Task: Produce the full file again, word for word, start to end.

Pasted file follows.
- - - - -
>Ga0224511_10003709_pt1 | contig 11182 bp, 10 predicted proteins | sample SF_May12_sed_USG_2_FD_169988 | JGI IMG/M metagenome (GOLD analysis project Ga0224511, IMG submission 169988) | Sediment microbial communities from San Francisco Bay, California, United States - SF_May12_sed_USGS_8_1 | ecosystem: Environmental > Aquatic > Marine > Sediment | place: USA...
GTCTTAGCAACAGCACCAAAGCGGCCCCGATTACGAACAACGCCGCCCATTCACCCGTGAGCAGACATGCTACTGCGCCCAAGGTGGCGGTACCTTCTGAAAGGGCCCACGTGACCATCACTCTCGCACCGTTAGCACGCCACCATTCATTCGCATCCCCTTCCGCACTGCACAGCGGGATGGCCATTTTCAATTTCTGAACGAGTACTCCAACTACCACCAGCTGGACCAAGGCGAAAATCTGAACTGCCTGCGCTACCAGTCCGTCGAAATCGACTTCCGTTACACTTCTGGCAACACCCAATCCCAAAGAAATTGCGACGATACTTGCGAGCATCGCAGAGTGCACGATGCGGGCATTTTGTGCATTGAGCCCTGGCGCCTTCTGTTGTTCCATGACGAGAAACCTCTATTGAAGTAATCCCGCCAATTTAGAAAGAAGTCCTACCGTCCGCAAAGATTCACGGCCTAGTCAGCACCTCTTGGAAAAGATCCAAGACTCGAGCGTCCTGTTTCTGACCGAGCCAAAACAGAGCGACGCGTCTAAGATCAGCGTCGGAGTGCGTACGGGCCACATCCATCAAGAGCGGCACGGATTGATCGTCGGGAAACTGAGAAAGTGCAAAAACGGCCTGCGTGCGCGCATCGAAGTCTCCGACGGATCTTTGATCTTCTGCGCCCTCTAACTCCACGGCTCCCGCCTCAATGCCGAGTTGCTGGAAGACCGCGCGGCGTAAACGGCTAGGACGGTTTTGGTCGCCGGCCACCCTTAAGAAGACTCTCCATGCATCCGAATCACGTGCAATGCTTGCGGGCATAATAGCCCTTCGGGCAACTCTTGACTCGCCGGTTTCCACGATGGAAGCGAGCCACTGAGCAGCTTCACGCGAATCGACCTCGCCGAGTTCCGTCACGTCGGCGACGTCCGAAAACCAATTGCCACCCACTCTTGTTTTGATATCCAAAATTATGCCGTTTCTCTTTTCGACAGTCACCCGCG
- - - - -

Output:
>Ga0224511_10003709_pt1 | contig 11182 bp, 10 predicted proteins | sample SF_May12_sed_USG_2_FD_169988 | JGI IMG/M metagenome (GOLD analysis project Ga0224511, IMG submission 169988) | Sediment microbial communities from San Francisco Bay, California, United States - SF_May12_sed_USGS_8_1 | ecosystem: Environmental > Aquatic > Marine > Sediment | place: USA...
GTCTTAGCAACAGCACCAAAGCGGCCCCGATTACGAACAACGCCGCCCATTCACCCGTGAGCAGACATGCTACTGCGCCCAAGGTGGCGGTACCTTCTGAAAGGGCCCACGTGACCATCACTCTCGCACCGTTAGCACGCCACCATTCATTCGCATCCCCTTCCGCACTGCACAGCGGGATGGCCATTTTCAATTTCTGAACGAGTACTCCAACTACCACCAGCTGGACCAAGGCGAAAATCTGAACTGCCTGCGCTACCAGTCCGTCGAAATCGACTTCCGTTACACTTCTGGCAACACCCAATCCCAAAGAAATTGCGACGATACTTGCGAGCATCGCAGAGTGCACGATGCGGGCATTTTGTGCATTGAGCCCTGGCGCCTTCTGTTGTTCCATGACGAGAAACCTCTATTGAAGTAATCCCGCCAATTTAGAAAGAAGTCCTACCGTCCGCAAAGATTCACGGCCTAGTCAGCACCTCTTGGAAAAGATCCAAGACTCGAGCGTCCTGTTTCTGACCGAGCCAAAACAGAGCGACGCGTCTAAGATCAGCGTCGGAGTGCGTACGGGCCACATCCATCAAGAGCGGCACGGATTGATCGTCGGGAAACTGAGAAAGTGCAAAAACGGCCTGCGTGCGCGCATCGAAGTCTCCGACGGATCTTTGATCTTCTGCGCCCTCTAACTCCACGGCTCCCGCCTCAATGCCGAGTTGCTGGAAGACCGCGCGGCGTAAACGGCTAGGACGGTTTTGGTCGCCGGCCACCCTTAAGAAGACTCTCCATGCATCCGAATCACGTGCAATGCTTGCGGGCATAATAGCCCTTCGGGCAACTCTTGACTCGCCGGTTTCCACGATGGAAGCGAGCCACTGAGCAGCTTCACGCGAATCGACCTCGCCGAGTTCCGTCACGTCGGCGACGTCCGAAAACCAATTGCCACCCACTCTTGTTTTGATATCCAAAATTATGCCGTTTCTCTTTTCGACAGTCACCCGCG